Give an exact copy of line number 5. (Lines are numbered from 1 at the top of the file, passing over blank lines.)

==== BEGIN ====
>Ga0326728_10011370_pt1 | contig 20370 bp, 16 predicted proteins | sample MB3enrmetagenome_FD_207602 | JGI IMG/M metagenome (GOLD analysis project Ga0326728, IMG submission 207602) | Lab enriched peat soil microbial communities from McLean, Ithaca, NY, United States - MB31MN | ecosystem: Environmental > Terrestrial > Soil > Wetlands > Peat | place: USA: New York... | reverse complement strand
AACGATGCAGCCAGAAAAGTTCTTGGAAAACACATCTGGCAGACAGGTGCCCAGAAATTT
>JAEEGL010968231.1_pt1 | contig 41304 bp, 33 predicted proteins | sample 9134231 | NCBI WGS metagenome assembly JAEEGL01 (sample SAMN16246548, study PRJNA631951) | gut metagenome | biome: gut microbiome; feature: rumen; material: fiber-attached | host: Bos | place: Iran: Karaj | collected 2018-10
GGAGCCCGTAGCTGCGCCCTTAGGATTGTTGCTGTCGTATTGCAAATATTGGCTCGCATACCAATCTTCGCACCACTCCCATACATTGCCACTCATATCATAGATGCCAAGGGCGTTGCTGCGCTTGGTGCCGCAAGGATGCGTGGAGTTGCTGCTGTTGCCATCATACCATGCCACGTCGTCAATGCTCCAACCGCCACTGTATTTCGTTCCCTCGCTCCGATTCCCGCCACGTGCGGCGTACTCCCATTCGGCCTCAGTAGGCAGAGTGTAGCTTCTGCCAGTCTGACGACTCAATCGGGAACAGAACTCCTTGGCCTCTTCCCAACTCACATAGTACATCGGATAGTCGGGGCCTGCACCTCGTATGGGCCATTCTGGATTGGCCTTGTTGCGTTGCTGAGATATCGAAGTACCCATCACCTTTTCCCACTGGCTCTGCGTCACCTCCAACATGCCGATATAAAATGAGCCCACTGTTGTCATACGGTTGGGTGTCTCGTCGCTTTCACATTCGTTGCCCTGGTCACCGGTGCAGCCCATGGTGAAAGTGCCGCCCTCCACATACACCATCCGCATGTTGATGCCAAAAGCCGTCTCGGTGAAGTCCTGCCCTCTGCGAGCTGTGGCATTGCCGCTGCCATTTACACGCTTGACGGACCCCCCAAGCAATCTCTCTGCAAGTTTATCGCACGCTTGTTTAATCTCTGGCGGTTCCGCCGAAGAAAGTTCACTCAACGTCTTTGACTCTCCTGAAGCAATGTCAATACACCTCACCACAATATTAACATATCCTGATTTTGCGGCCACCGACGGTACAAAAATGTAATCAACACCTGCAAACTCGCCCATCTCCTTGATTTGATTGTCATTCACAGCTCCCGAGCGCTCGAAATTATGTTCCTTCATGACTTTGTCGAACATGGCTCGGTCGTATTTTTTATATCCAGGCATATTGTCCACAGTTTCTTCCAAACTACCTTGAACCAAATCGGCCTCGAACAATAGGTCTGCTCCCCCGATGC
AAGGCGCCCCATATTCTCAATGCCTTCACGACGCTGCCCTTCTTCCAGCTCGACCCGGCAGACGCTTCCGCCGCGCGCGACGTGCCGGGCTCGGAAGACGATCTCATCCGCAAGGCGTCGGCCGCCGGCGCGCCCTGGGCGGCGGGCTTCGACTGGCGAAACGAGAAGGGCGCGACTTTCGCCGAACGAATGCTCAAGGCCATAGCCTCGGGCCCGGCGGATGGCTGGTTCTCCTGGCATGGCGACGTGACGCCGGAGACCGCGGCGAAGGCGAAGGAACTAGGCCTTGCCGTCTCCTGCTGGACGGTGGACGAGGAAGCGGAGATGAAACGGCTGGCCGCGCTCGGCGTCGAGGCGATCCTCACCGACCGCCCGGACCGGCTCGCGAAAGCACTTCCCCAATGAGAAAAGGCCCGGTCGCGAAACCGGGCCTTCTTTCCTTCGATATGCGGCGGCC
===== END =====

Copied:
AAGGCGCCCCATATTCTCAATGCCTTCACGACGCTGCCCTTCTTCCAGCTCGACCCGGCAGACGCTTCCGCCGCGCGCGACGTGCCGGGCTCGGAAGACGATCTCATCCGCAAGGCGTCGGCCGCCGGCGCGCCCTGGGCGGCGGGCTTCGACTGGCGAAACGAGAAGGGCGCGACTTTCGCCGAACGAATGCTCAAGGCCATAGCCTCGGGCCCGGCGGATGGCTGGTTCTCCTGGCATGGCGACGTGACGCCGGAGACCGCGGCGAAGGCGAAGGAACTAGGCCTTGCCGTCTCCTGCTGGACGGTGGACGAGGAAGCGGAGATGAAACGGCTGGCCGCGCTCGGCGTCGAGGCGATCCTCACCGACCGCCCGGACCGGCTCGCGAAAGCACTTCCCCAATGAGAAAAGGCCCGGTCGCGAAACCGGGCCTTCTTTCCTTCGATATGCGGCGGCC